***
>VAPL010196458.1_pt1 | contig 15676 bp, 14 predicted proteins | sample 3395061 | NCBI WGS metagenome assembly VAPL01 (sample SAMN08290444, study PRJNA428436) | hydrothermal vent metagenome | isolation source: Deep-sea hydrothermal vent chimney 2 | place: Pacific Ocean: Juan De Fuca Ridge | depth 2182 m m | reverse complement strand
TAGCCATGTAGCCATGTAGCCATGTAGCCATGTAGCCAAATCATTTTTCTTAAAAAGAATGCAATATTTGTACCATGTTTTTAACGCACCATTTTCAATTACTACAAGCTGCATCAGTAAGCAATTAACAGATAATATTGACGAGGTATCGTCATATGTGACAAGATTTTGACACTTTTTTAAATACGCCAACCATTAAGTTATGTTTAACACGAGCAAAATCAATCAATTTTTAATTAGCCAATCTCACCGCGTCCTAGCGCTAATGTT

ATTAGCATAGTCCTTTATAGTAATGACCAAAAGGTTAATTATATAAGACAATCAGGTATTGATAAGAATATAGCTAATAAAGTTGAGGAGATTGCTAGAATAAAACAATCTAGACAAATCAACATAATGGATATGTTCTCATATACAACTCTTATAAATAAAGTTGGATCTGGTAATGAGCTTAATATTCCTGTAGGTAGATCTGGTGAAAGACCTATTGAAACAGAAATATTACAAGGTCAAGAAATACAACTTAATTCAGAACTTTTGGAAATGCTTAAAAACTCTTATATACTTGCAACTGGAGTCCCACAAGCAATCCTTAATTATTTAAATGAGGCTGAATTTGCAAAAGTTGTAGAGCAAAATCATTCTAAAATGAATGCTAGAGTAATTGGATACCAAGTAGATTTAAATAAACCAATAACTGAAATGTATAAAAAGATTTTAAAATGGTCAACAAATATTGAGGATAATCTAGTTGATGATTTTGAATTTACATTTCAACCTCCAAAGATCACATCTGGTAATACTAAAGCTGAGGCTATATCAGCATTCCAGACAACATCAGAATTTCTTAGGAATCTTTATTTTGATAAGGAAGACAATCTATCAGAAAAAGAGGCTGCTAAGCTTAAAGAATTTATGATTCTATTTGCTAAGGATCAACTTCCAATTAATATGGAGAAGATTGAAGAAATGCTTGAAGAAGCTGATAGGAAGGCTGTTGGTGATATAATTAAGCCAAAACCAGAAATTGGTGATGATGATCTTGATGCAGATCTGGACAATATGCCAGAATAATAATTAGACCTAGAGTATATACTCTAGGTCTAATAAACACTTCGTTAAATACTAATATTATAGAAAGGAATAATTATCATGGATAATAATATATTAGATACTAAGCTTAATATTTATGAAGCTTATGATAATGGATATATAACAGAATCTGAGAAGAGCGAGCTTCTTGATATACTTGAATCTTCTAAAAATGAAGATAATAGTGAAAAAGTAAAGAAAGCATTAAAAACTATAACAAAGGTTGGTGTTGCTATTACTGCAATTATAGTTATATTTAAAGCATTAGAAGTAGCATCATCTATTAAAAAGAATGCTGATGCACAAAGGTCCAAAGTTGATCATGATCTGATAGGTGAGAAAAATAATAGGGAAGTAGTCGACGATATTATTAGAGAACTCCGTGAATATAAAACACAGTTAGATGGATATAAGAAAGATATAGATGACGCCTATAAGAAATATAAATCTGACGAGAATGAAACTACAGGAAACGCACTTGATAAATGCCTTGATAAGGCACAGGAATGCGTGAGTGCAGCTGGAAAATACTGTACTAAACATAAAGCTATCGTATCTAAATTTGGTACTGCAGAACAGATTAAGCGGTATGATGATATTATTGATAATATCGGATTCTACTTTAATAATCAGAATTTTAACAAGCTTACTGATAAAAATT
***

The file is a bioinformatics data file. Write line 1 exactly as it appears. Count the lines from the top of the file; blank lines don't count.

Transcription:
>VAPL010196458.1_pt1 | contig 15676 bp, 14 predicted proteins | sample 3395061 | NCBI WGS metagenome assembly VAPL01 (sample SAMN08290444, study PRJNA428436) | hydrothermal vent metagenome | isolation source: Deep-sea hydrothermal vent chimney 2 | place: Pacific Ocean: Juan De Fuca Ridge | depth 2182 m m | reverse complement strand